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by Miguel Quezada
Being willing to go alone requires being fearless in the face of the unknown and being courageous in the adversity of the world saying, “you will fail”.
My lack of con dence was because I had learned one way of life. That was to be down with my homies and neighborhood. The beliefs I adopted were those things we learn in the neighborhood: loyalty, trust, honor, respect; these values were real and I would have defended them with my life. This belief system was and is powerful and at that time I lacked the courage to break away and go on alone. This belief system kept me weighed down because I believed I was abandoning and letting down the homies and neighborhood.
Over nearly twenty years in the prison system I learned about my potential and who I don’t want to be in life. The beginning stage of this realization was not easy. The prison yard placed many obstacles in my path. The fact that my former homies from the streets never helped me, but it was my family who came to visit, made it an easy decision to break away from that old life. All along it was my parents and sisters who displayed loyalty, trust, honor, and respect. I had it twisted. My homies and neighborhood might have started on this path with me, but they won’t nish with me or nish me. And that’s okay.
There are many things in my life that I own and cherish. From childhood trophies and items my lovely parents got me, to simple things as pictures and blankets my grandmother would make me. Out of these things I tend to cherish and remember the pictures the most.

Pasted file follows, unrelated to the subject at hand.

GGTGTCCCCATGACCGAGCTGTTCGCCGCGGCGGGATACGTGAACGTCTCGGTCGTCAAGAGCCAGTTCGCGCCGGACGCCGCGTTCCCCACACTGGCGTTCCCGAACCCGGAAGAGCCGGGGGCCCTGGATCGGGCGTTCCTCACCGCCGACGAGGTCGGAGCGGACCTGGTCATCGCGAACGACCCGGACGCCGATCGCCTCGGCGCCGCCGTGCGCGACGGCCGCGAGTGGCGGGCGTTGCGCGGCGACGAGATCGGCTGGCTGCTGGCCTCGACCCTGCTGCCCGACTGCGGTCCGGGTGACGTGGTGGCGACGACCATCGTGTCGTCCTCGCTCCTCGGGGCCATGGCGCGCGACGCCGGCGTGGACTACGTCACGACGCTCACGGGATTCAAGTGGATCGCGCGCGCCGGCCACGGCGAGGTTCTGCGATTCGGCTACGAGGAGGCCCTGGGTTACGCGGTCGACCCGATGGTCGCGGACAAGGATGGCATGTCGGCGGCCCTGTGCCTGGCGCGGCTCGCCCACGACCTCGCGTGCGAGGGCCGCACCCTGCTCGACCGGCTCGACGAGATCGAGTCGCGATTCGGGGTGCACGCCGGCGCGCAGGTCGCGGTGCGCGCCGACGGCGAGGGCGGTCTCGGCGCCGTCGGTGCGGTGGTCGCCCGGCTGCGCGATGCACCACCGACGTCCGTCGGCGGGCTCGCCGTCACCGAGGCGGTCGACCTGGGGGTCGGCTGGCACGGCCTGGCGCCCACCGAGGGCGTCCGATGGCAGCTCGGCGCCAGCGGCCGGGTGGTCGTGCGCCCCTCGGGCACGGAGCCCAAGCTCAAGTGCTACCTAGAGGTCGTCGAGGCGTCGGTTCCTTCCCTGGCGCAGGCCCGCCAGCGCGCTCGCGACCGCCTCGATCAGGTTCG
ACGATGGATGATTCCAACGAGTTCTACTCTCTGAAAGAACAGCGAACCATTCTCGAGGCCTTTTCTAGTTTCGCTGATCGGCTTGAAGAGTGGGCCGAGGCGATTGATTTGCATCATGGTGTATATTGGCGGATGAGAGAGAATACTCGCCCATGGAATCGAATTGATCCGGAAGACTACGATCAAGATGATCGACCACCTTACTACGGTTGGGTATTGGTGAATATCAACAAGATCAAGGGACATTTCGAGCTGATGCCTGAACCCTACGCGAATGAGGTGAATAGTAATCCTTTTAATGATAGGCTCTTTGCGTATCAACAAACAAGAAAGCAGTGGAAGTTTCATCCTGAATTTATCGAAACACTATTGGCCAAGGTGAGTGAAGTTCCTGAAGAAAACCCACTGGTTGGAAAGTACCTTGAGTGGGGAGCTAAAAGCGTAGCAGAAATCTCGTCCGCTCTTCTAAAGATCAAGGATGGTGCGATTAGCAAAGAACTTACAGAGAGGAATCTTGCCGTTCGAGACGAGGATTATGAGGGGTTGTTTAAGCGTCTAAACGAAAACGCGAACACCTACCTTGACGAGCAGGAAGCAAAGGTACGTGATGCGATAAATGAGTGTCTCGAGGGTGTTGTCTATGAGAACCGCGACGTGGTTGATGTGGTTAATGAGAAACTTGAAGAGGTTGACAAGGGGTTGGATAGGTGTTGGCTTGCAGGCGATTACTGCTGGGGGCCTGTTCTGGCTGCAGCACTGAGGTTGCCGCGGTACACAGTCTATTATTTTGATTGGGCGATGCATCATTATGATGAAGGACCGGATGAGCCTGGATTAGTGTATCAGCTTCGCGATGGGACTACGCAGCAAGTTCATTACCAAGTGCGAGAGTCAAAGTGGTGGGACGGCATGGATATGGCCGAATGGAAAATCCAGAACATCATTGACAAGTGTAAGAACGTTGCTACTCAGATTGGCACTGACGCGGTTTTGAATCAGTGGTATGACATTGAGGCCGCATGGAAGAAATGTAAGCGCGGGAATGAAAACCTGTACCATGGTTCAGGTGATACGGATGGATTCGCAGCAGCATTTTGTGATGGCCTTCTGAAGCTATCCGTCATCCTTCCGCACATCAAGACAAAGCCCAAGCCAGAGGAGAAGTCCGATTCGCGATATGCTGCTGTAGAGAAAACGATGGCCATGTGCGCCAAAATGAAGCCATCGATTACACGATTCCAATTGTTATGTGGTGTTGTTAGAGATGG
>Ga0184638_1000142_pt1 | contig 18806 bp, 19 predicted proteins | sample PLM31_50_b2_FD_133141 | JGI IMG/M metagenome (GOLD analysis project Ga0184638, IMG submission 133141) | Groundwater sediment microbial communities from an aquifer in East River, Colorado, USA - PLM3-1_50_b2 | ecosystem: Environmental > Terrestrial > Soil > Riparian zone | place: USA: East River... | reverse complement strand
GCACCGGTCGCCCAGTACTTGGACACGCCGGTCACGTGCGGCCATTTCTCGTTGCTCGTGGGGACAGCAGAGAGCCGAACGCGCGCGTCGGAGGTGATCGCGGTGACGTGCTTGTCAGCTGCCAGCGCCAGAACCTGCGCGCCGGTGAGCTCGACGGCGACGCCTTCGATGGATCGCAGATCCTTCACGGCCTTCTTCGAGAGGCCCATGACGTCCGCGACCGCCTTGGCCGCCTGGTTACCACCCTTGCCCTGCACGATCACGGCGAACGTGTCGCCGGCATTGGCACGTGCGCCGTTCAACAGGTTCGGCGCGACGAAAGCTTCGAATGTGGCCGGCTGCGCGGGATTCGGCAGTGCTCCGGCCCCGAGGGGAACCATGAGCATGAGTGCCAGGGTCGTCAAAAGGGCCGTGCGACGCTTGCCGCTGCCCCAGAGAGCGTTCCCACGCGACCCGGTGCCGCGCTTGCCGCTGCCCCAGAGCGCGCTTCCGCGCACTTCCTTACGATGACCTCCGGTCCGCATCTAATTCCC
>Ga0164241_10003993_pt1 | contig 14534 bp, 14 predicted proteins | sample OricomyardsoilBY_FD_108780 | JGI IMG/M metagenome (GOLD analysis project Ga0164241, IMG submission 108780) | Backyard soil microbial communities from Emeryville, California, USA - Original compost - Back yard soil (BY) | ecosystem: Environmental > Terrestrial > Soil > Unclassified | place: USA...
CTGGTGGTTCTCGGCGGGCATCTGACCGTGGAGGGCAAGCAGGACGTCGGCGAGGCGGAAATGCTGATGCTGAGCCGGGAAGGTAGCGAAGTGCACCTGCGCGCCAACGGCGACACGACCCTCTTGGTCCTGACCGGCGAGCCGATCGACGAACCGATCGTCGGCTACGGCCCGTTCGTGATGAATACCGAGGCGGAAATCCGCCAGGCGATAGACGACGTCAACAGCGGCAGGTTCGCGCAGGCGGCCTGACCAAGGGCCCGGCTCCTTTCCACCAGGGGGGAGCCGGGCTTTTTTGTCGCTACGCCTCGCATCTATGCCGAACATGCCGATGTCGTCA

It is more than just a simple picture, it is a photo that means a million words and memories. Something that I will carry with me for the rest of my time living in this world because when you lay your eyes on that picture, it paints a whole world in your head that expands the picture in so many ways. Plus, you usually take these photos with loved ones so it creates a special bond and feeling that is impossible to break. Something you will never forget.
There is just something about that special item that you cherish most that no matter what happens in life, nothing will ever be able to replace it. It is the love behind that item that matters the most because at the end of the day, it’s your family and loved ones who will forever be in your life to love and support you with every choice and thing you do. That is the true meaning of family, right?
by Melvin Jones
Made up my mind
No matter how much I was abused
I was done crying
Didn’t matter if it was an extension cord, a belt, a coat hanger,
a Hot Wheels race track a fist in the mouth,
a kick in my stomach, a slap
I wasn’t gonna shed a single tear
I was done crying
I was done denying
That it wasn’t my fault
As the blows rained down on me
I simply detached… racing
For the dark crevices of my mind
There I sang and danced to songs
That spoke of God rescuing me
How this little light of mine, inside me
I got to let it shine